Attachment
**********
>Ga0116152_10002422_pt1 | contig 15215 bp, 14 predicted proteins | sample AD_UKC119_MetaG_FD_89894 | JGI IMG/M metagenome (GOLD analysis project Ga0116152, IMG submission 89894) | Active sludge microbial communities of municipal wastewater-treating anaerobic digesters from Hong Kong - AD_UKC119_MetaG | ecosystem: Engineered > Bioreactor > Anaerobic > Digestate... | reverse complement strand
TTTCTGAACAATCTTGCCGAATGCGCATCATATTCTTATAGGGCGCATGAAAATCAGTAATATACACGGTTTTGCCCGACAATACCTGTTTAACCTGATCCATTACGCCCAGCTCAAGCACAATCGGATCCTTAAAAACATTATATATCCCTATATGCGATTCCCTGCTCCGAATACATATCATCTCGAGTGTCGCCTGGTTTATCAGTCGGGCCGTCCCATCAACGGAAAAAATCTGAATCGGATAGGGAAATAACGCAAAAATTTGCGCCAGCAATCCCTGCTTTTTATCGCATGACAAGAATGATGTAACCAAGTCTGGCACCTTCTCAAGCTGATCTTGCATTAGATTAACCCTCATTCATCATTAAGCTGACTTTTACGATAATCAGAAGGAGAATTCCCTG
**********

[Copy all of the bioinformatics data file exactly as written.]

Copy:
>Ga0116152_10002422_pt1 | contig 15215 bp, 14 predicted proteins | sample AD_UKC119_MetaG_FD_89894 | JGI IMG/M metagenome (GOLD analysis project Ga0116152, IMG submission 89894) | Active sludge microbial communities of municipal wastewater-treating anaerobic digesters from Hong Kong - AD_UKC119_MetaG | ecosystem: Engineered > Bioreactor > Anaerobic > Digestate... | reverse complement strand
TTTCTGAACAATCTTGCCGAATGCGCATCATATTCTTATAGGGCGCATGAAAATCAGTAATATACACGGTTTTGCCCGACAATACCTGTTTAACCTGATCCATTACGCCCAGCTCAAGCACAATCGGATCCTTAAAAACATTATATATCCCTATATGCGATTCCCTGCTCCGAATACATATCATCTCGAGTGTCGCCTGGTTTATCAGTCGGGCCGTCCCATCAACGGAAAAAATCTGAATCGGATAGGGAAATAACGCAAAAATTTGCGCCAGCAATCCCTGCTTTTTATCGCATGACAAGAATGATGTAACCAAGTCTGGCACCTTCTCAAGCTGATCTTGCATTAGATTAACCCTCATTCATCATTAAGCTGACTTTTACGATAATCAGAAGGAGAATTCCCTG